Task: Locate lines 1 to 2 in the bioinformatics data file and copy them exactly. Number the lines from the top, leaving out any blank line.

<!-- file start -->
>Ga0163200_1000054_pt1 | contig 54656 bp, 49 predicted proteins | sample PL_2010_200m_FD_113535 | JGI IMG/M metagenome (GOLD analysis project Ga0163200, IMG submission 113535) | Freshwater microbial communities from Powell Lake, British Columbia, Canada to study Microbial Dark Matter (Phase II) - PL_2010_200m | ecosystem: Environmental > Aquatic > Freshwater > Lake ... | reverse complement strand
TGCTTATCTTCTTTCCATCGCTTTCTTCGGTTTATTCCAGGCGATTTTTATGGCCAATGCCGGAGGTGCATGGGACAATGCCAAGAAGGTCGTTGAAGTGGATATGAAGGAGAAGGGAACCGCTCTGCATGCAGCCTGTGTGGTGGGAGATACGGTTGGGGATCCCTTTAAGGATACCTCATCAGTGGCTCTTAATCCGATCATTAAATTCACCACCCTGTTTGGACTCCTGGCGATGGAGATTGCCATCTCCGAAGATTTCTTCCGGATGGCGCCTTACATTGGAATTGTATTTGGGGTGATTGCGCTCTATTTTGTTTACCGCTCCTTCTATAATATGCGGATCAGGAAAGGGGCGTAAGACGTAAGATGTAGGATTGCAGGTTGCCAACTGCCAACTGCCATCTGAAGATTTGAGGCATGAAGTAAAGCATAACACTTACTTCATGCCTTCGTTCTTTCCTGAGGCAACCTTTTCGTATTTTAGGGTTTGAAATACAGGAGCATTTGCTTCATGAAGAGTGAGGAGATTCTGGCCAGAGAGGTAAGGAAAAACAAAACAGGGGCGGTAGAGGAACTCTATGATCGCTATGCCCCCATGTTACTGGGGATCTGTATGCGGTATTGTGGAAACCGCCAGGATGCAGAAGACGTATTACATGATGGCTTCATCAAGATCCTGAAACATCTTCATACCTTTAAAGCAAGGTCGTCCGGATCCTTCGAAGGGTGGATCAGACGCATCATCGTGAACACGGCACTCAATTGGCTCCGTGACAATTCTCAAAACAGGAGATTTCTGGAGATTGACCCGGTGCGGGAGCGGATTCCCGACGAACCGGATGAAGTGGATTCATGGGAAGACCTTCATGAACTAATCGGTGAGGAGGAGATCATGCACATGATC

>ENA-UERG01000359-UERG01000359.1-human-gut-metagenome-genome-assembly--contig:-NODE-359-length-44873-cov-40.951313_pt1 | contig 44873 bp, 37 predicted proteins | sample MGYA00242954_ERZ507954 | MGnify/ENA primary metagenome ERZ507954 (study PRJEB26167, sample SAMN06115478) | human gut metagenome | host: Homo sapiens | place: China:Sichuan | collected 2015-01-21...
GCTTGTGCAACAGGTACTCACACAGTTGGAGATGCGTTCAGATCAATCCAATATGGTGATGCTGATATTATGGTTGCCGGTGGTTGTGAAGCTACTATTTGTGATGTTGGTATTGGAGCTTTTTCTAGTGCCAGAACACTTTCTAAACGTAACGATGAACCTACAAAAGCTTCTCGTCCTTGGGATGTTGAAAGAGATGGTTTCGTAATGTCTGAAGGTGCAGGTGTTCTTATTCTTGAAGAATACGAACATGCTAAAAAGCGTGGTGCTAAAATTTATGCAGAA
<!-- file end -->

>Ga0163200_1000054_pt1 | contig 54656 bp, 49 predicted proteins | sample PL_2010_200m_FD_113535 | JGI IMG/M metagenome (GOLD analysis project Ga0163200, IMG submission 113535) | Freshwater microbial communities from Powell Lake, British Columbia, Canada to study Microbial Dark Matter (Phase II) - PL_2010_200m | ecosystem: Environmental > Aquatic > Freshwater > Lake ... | reverse complement strand
TGCTTATCTTCTTTCCATCGCTTTCTTCGGTTTATTCCAGGCGATTTTTATGGCCAATGCCGGAGGTGCATGGGACAATGCCAAGAAGGTCGTTGAAGTGGATATGAAGGAGAAGGGAACCGCTCTGCATGCAGCCTGTGTGGTGGGAGATACGGTTGGGGATCCCTTTAAGGATACCTCATCAGTGGCTCTTAATCCGATCATTAAATTCACCACCCTGTTTGGACTCCTGGCGATGGAGATTGCCATCTCCGAAGATTTCTTCCGGATGGCGCCTTACATTGGAATTGTATTTGGGGTGATTGCGCTCTATTTTGTTTACCGCTCCTTCTATAATATGCGGATCAGGAAAGGGGCGTAAGACGTAAGATGTAGGATTGCAGGTTGCCAACTGCCAACTGCCATCTGAAGATTTGAGGCATGAAGTAAAGCATAACACTTACTTCATGCCTTCGTTCTTTCCTGAGGCAACCTTTTCGTATTTTAGGGTTTGAAATACAGGAGCATTTGCTTCATGAAGAGTGAGGAGATTCTGGCCAGAGAGGTAAGGAAAAACAAAACAGGGGCGGTAGAGGAACTCTATGATCGCTATGCCCCCATGTTACTGGGGATCTGTATGCGGTATTGTGGAAACCGCCAGGATGCAGAAGACGTATTACATGATGGCTTCATCAAGATCCTGAAACATCTTCATACCTTTAAAGCAAGGTCGTCCGGATCCTTCGAAGGGTGGATCAGACGCATCATCGTGAACACGGCACTCAATTGGCTCCGTGACAATTCTCAAAACAGGAGATTTCTGGAGATTGACCCGGTGCGGGAGCGGATTCCCGACGAACCGGATGAAGTGGATTCATGGGAAGACCTTCATGAACTAATCGGTGAGGAGGAGATCATGCACATGATC